Our eyes are windows to the world, but what is the visual experience of infants? We know that infant vision tends to be blurrier than adults'. Now researchers from UC Davis, UC Berkeley and Stanford University have discovered that they also have much poorer peripheral vision.
Infants only perceive what they stare at, and they perceive a jumbled, tangled mass of features in their periphery," said Faraz Farzin, a postdoctoral researcher at Stanford University who conducted the work as a graduate student at the UC Davis Center for Mind and Brain.
At play is a phenomenon that brain scientists call "crowding," in which the clutter of images in the peripheral vision makes it difficult to recognize an individual object. Adults also suffer from crowding, but much less than infants, Farzin said.
The results were published online this month in the journal Psychological Science.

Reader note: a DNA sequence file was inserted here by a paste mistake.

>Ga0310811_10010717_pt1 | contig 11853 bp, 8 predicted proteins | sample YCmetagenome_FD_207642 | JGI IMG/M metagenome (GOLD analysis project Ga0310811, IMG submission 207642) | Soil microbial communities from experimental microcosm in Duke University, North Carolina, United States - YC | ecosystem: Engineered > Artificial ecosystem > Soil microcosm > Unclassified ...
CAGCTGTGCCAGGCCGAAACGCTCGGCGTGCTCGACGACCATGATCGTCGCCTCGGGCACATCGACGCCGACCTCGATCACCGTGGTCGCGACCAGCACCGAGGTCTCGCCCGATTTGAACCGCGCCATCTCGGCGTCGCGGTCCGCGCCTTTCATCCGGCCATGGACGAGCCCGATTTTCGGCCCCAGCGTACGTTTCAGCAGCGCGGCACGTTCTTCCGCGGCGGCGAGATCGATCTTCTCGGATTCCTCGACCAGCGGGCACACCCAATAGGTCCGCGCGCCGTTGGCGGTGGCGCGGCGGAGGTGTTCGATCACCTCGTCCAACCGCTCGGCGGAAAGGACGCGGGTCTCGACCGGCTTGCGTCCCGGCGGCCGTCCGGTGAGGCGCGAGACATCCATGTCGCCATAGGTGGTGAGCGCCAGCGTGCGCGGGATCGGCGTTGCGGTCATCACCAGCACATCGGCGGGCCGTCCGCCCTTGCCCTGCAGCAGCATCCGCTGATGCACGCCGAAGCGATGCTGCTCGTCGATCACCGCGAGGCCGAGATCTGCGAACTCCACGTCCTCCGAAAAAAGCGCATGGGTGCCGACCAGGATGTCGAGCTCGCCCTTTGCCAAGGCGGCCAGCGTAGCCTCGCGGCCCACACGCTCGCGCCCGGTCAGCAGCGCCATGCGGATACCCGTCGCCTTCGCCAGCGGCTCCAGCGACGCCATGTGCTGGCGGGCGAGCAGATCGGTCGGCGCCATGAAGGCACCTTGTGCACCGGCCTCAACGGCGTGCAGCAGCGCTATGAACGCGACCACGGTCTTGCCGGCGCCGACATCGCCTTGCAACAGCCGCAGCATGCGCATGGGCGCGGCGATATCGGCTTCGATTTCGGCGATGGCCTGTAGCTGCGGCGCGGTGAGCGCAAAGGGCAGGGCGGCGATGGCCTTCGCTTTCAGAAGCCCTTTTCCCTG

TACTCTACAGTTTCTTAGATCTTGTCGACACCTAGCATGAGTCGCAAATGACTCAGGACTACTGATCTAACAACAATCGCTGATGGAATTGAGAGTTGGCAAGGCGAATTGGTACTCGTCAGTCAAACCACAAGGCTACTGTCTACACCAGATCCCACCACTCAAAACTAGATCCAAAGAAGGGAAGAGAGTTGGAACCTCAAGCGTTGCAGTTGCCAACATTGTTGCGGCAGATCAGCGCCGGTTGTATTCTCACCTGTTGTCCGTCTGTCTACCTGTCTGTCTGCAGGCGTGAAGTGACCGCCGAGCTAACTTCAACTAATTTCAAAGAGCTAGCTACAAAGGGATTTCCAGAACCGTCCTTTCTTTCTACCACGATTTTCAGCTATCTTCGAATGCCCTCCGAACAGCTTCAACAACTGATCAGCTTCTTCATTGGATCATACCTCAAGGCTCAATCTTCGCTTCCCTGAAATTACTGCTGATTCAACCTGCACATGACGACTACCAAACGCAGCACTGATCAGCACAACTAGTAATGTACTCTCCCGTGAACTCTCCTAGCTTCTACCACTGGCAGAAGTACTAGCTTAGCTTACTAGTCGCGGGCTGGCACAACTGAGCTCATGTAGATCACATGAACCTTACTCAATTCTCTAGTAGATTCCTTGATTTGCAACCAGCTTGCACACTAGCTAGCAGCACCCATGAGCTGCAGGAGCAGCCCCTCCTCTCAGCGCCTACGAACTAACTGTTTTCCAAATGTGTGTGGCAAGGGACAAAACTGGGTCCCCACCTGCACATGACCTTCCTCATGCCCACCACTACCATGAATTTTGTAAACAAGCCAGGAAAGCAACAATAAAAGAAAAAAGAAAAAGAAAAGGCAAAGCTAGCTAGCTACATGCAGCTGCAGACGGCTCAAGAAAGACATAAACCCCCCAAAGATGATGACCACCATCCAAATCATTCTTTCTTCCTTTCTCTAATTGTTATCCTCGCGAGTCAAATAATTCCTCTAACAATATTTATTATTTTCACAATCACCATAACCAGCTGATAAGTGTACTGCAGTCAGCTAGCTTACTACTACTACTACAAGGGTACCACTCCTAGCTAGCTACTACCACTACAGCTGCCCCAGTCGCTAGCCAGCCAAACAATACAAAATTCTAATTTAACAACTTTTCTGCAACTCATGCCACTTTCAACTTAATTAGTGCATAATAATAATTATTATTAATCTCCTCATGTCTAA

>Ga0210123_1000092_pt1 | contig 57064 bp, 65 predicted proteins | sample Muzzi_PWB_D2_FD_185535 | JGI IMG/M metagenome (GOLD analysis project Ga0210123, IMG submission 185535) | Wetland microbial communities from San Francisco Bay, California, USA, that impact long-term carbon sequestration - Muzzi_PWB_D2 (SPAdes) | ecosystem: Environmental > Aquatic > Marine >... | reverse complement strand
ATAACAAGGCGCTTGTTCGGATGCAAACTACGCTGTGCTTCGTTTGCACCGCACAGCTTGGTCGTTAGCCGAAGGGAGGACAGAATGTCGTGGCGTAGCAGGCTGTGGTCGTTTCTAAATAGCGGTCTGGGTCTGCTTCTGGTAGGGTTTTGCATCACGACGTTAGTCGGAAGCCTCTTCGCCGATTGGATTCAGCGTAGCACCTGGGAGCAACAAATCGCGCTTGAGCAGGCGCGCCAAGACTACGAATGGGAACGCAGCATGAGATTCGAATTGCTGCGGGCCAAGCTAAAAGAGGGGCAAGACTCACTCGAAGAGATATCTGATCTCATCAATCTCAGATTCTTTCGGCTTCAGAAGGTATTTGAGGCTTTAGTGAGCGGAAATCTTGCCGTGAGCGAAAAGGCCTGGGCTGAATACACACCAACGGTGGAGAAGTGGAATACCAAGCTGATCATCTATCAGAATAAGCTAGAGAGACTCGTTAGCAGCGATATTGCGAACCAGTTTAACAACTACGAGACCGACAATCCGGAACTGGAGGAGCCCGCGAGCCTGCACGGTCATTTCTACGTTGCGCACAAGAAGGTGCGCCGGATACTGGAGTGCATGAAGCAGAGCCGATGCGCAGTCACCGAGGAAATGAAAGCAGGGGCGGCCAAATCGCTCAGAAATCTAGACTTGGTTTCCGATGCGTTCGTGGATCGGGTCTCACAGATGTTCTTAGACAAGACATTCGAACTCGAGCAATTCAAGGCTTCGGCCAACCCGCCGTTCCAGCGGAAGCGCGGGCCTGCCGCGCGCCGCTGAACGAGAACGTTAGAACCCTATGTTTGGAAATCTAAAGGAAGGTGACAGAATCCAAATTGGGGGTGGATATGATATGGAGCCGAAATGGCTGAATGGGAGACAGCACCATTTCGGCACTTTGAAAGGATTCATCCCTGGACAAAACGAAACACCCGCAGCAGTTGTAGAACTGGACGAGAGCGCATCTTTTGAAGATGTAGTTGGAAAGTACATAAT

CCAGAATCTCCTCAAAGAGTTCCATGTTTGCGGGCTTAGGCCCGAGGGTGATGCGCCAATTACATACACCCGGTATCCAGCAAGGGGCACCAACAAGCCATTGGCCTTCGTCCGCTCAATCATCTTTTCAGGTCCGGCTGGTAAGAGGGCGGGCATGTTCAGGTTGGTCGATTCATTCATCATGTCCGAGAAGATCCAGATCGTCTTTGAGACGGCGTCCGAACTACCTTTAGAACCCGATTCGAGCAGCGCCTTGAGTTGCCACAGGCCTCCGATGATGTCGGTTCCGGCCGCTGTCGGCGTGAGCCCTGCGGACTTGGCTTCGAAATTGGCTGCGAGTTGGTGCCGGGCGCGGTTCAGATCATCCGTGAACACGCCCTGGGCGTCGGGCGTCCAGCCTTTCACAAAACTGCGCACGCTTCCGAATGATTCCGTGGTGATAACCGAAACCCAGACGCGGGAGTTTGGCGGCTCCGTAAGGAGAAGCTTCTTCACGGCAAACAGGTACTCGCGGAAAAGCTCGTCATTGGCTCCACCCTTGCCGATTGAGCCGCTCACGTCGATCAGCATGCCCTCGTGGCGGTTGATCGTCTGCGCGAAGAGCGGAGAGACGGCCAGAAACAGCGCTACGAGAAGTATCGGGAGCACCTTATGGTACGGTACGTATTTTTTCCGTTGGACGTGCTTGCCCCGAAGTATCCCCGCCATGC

Farzin and co-authors Susan Rivera, associate professor at the UC Davis Department of Psychology, Center for Mind and Brain and the MIND Institute; and David Whitney, associate professor of psychology at UC Berkeley and a research associate at the Center for Mind and Brain, used eye-tracking to find what babies will turn their eyes to look at in their periphery.
They showed the infants, six to 15 months of age, pairs of images of faces, one upright and one upside-down, with or without flanking images around them. The infants could discriminate the upright face in their peripheral vision, but not when it was crowded by flanking images, they found.
The finding has both theoretical and practical value, Farzin said.
"Identifying and reaching for a specific toy in a pile is no easy feat for a baby," she said. Knowing the visual limits of a typically developing baby also helps psychologists to identify when visual development is lagging.
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